Any V16 will have a ridiculous front end. And the Cadillac Sixteens defined the genre for its entirety. The gorgeous and clearly ultra-plush proportions of the Cadillac V16 are best on the LWB 7-seater limo. The shorter cars are gorgeous and huge too, but just not as lovely and cartoon-y (in a good way).
The provenance of this particular car as a Special Body Order is a good clue to its famous owner: Joseph Kennedy, father of President John F. Kennedy and Hollywood tycoon. So not just a glitzy limo with scale to make you pale… but this very car was a Kennedy compound all-star.
1937 Cadillac V-16 Fleetwood Limousine
8-9 October 2015
1937 Cadillac V-16 Seven-Passenger Limousine by Fleetwood
Body Style 5875. 185 bhp, 452 cu. in. OHV V-16 engine, three-speed manual synchromesh transmission, leaf-spring front axle, torque tube rear axle, and four-wheel power-assisted drum brakes. Wheelbase: 154 in.
One of the last of the first-generation Cadillac V-16s built
Exported in period to the United Kingdom; believed to have been used by Joseph P. Kennedy Sr.
Formerly of the John Cuthill Sword Collection
Largely original and matching numbers, with 22,000 believed actual miles
CCCA Full Classic
Chassis number 5130347 was the third-from-last of the first generation Cadillac V-16s built and one of only 49 cars assembled in the original V-16’s last year of production. Of these, 24 were produced as the seven-passenger limousine by Fleetwood. Its fascinating original build sheet is a multi-page document, a copy of which accompanies the car, and it notes that the Cadillac was a “Special Body Order”; unfortunately, the specifics of this are long since lost.
The Cadillac has long been attributed to Joseph Kennedy Sr., the father of President John F. Kennedy, during his service as the United States Ambassador to the Court of St. James’s from January of 1938 until October of 1940. Recent investigation of the car’s build sheets by Cadillac historians Chris Cummings and Alan Merkel indicates that the car was diverted to New York in the third week of August 1937, as the second page is the newer form used on build sheets for 1938 and later Cadillacs. According to Cummings, the actual shipping ledger shows a date for this car of December 31, 1937, by which time the new forms would have been available. This was late in the same month in which Kennedy was named as Ambassador, and the bargain price involved in purchasing last year’s model would have appealed to his famous New England frugality. Thus, the car fits cleanly into the Kennedy legend.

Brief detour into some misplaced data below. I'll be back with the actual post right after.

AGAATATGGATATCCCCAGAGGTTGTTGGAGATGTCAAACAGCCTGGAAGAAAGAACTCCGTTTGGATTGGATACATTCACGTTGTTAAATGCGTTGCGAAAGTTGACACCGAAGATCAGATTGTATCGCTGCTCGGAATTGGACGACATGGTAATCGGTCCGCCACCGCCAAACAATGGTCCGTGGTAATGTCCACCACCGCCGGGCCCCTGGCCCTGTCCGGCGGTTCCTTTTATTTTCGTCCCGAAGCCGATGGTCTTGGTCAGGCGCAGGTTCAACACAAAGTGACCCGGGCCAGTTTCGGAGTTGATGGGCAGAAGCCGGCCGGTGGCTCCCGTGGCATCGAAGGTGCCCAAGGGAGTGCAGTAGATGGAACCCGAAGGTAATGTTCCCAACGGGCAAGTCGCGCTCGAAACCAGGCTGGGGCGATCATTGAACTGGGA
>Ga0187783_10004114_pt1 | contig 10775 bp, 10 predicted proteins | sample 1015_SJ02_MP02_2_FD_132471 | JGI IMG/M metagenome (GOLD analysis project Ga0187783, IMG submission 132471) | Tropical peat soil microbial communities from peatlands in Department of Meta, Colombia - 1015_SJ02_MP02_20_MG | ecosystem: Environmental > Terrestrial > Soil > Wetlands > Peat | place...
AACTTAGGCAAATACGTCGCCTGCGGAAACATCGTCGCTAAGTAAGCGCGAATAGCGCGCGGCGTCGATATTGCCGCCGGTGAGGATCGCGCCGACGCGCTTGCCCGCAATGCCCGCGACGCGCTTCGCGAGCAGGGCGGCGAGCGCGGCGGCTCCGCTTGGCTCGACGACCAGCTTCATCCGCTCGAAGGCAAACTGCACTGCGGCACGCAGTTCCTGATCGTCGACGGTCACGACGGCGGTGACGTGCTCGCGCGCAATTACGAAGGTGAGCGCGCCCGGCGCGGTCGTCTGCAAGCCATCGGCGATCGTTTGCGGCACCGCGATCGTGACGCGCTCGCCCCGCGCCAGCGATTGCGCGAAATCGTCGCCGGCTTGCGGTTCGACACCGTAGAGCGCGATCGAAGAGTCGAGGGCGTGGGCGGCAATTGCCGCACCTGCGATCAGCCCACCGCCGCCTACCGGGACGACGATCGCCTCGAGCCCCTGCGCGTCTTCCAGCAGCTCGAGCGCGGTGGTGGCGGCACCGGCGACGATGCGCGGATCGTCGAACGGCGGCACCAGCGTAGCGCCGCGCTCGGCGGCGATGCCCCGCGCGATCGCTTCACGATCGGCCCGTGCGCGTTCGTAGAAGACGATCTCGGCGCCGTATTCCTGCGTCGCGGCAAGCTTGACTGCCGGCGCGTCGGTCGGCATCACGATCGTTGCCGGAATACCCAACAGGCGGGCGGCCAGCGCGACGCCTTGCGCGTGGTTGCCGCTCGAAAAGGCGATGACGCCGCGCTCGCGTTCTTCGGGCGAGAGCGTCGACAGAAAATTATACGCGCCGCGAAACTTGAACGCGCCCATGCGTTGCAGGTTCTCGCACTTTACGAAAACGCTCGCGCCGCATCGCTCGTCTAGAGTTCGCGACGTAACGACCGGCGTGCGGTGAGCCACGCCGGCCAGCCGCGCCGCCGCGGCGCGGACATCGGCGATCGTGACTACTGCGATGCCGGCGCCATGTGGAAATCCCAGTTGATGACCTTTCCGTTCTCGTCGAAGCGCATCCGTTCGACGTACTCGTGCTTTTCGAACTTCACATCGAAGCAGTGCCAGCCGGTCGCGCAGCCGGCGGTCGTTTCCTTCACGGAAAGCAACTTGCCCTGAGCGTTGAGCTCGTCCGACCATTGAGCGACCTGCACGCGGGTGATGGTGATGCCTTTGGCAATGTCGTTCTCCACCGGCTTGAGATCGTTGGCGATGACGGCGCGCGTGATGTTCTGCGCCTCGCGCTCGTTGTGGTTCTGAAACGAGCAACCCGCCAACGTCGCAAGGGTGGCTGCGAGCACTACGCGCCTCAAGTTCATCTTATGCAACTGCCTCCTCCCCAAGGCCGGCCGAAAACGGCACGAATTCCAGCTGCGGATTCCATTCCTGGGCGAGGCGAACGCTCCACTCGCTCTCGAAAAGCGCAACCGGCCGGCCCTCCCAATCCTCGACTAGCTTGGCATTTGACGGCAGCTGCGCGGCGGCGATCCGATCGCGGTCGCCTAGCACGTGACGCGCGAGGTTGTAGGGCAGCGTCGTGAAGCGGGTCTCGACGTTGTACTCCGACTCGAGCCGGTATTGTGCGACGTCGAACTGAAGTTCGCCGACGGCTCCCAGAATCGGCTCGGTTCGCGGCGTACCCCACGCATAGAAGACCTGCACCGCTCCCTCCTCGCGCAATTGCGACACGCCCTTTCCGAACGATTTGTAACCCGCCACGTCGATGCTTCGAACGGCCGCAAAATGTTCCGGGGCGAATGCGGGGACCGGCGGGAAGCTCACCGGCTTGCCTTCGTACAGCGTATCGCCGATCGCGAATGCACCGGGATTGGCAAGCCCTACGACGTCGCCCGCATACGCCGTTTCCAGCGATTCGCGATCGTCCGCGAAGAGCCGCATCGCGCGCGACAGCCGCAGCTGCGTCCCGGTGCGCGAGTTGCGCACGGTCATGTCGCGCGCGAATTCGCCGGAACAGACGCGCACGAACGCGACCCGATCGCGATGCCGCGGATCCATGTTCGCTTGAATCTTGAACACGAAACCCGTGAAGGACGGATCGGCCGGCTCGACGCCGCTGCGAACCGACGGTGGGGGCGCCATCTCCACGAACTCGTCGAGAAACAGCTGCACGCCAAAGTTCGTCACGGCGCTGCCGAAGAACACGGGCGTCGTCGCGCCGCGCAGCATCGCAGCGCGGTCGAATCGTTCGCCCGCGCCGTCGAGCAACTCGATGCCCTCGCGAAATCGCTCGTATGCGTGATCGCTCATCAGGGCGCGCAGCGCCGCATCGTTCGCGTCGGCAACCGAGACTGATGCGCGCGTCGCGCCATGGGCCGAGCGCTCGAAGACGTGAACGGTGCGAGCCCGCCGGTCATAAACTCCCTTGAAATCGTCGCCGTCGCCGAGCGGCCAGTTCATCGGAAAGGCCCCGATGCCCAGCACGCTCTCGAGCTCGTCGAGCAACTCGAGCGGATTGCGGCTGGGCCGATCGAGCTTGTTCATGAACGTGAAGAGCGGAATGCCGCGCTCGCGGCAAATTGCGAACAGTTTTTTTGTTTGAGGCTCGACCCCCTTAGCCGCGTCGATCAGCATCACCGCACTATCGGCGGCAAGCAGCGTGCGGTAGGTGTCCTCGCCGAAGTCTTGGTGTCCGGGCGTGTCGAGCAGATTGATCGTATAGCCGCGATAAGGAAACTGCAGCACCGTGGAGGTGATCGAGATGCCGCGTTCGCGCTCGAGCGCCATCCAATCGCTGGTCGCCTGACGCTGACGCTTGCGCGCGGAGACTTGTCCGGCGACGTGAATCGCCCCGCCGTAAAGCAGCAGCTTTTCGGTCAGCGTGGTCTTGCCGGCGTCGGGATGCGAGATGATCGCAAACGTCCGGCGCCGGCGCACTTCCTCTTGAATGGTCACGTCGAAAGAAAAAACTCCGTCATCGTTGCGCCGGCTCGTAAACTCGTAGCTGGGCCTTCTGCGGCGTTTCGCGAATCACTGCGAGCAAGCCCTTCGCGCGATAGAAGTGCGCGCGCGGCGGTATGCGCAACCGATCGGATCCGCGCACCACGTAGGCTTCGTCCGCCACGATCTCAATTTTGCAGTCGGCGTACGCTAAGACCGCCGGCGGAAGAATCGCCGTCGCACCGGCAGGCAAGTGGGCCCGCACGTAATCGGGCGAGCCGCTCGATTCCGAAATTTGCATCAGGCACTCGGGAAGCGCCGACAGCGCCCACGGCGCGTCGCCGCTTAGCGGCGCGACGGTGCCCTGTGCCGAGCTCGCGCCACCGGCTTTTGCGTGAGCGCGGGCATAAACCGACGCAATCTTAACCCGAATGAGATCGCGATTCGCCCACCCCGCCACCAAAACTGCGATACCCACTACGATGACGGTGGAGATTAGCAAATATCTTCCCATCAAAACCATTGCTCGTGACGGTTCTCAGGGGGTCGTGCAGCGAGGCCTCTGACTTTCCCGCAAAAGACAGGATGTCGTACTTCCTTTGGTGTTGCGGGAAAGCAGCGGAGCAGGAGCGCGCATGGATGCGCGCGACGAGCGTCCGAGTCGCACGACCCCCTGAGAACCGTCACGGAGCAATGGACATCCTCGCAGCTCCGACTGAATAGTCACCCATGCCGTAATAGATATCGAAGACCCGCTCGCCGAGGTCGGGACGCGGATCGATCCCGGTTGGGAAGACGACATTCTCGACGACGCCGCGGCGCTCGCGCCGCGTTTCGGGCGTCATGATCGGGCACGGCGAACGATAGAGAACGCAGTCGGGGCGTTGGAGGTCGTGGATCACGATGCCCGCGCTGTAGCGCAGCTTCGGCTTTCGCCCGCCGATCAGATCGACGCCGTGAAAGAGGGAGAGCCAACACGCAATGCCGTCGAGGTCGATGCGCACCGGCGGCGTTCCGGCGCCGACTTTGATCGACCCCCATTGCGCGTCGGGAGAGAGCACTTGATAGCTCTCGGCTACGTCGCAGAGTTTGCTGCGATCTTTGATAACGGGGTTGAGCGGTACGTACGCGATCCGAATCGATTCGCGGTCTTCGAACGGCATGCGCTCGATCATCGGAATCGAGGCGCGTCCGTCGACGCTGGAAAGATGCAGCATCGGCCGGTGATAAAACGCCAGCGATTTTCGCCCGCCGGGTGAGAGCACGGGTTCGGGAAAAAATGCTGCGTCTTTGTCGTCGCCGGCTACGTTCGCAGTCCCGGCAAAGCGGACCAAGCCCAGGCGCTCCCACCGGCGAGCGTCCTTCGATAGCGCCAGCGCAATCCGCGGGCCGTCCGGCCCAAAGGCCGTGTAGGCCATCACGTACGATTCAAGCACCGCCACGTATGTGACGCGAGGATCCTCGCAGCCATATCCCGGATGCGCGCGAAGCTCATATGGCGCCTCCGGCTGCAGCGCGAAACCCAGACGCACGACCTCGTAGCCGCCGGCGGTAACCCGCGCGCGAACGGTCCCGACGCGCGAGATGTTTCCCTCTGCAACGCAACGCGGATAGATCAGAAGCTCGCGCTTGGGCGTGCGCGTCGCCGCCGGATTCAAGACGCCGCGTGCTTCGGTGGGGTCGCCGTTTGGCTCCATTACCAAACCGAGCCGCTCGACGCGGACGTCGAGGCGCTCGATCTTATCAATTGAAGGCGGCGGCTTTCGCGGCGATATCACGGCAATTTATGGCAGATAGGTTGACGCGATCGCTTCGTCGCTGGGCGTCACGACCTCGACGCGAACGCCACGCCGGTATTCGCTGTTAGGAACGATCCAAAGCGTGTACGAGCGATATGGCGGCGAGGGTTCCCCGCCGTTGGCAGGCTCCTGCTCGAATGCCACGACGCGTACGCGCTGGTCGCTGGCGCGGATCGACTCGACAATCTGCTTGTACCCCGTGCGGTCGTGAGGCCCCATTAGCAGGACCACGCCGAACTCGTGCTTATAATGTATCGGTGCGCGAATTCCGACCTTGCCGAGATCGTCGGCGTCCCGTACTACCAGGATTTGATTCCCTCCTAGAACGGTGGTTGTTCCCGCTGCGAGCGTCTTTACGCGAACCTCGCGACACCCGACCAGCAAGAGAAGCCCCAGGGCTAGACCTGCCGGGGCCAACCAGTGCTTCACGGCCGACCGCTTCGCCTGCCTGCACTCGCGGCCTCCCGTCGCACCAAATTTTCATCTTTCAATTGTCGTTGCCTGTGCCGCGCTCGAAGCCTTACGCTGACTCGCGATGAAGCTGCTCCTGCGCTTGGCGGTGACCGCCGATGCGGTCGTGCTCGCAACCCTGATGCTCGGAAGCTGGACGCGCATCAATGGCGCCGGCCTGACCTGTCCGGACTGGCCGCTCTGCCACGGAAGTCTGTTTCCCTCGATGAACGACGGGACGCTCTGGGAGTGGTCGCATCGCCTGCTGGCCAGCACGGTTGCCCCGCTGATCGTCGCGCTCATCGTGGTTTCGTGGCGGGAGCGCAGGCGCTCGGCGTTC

That the car was indeed exported to England early in its life is without question, as it was registered in London as FXU 1. The original registration plates and special taillights fitted during its time in the country are still with the car today.
Later, the car made its way into the Scottish collection of John Cuthill Sword, a very early and prominent enthusiast, at whose landmark estate auction it was sold in 1962. It was eventually acquired by the well-known British dealer Charles Howard, from whom it was exported to North America in 1994. Since its arrival on these shores, the car was owned by Earl Hickman and Dennis Gibbs, of Texas, before being acquired in 2006 by its present owner, a well-known and respected collector of V-16 Cadillacs. In his ownership, it has been shown and enjoyed, and, appropriately, it appeared in the 2010 television miniseries The Kennedys.
The V-16 has been refinished in its original Black color but remains otherwise original, including surface-cracked leather for the front seat upholstery and excellent Weise Bedford Cord cloth for the rear seat upholstery. The paint shows minor cracking, checking, and blistering in stress areas, and the chrome trim is in largely original condition and shows its age without any damage. Importantly, the Cadillac is still fitted with the very rare “watch winder” hubcaps. The car was serviced last fall, including adjustment of the valve timing and idle speed. An RM Sotheby’s Specialist recently drove FXU 1 and reported that it starts and drives very well with excellent handling and power, as well as fully functional brakes and instrumentation.
It is accompanied by ownership and export documentation from through the years, including copies of the Sword catalogue entry, copies of the build sheets, and the aforementioned original London registration plates and British taillights.
This is a wonderfully original, well preserved, and happily storied automobile, with fine history as one of the last V-16s built; it has led a well-traveled existence—perhaps including use by the patriarch of America’s greatest political dynasty.